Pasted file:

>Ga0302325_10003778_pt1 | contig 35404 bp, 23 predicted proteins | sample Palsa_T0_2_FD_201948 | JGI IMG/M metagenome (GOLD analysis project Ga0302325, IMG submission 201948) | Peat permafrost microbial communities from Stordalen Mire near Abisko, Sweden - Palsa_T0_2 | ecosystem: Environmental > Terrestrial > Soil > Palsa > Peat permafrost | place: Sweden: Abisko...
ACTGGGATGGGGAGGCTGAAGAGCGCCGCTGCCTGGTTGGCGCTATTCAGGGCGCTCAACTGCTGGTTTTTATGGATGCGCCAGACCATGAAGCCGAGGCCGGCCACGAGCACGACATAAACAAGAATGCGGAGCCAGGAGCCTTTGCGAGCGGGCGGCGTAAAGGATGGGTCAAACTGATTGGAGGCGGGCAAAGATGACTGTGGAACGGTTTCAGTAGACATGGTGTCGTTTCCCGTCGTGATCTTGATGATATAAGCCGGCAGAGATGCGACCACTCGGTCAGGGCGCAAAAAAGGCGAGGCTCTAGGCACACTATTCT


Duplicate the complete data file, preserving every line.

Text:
>Ga0302325_10003778_pt1 | contig 35404 bp, 23 predicted proteins | sample Palsa_T0_2_FD_201948 | JGI IMG/M metagenome (GOLD analysis project Ga0302325, IMG submission 201948) | Peat permafrost microbial communities from Stordalen Mire near Abisko, Sweden - Palsa_T0_2 | ecosystem: Environmental > Terrestrial > Soil > Palsa > Peat permafrost | place: Sweden: Abisko...
ACTGGGATGGGGAGGCTGAAGAGCGCCGCTGCCTGGTTGGCGCTATTCAGGGCGCTCAACTGCTGGTTTTTATGGATGCGCCAGACCATGAAGCCGAGGCCGGCCACGAGCACGACATAAACAAGAATGCGGAGCCAGGAGCCTTTGCGAGCGGGCGGCGTAAAGGATGGGTCAAACTGATTGGAGGCGGGCAAAGATGACTGTGGAACGGTTTCAGTAGACATGGTGTCGTTTCCCGTCGTGATCTTGATGATATAAGCCGGCAGAGATGCGACCACTCGGTCAGGGCGCAAAAAAGGCGAGGCTCTAGGCACACTATTCT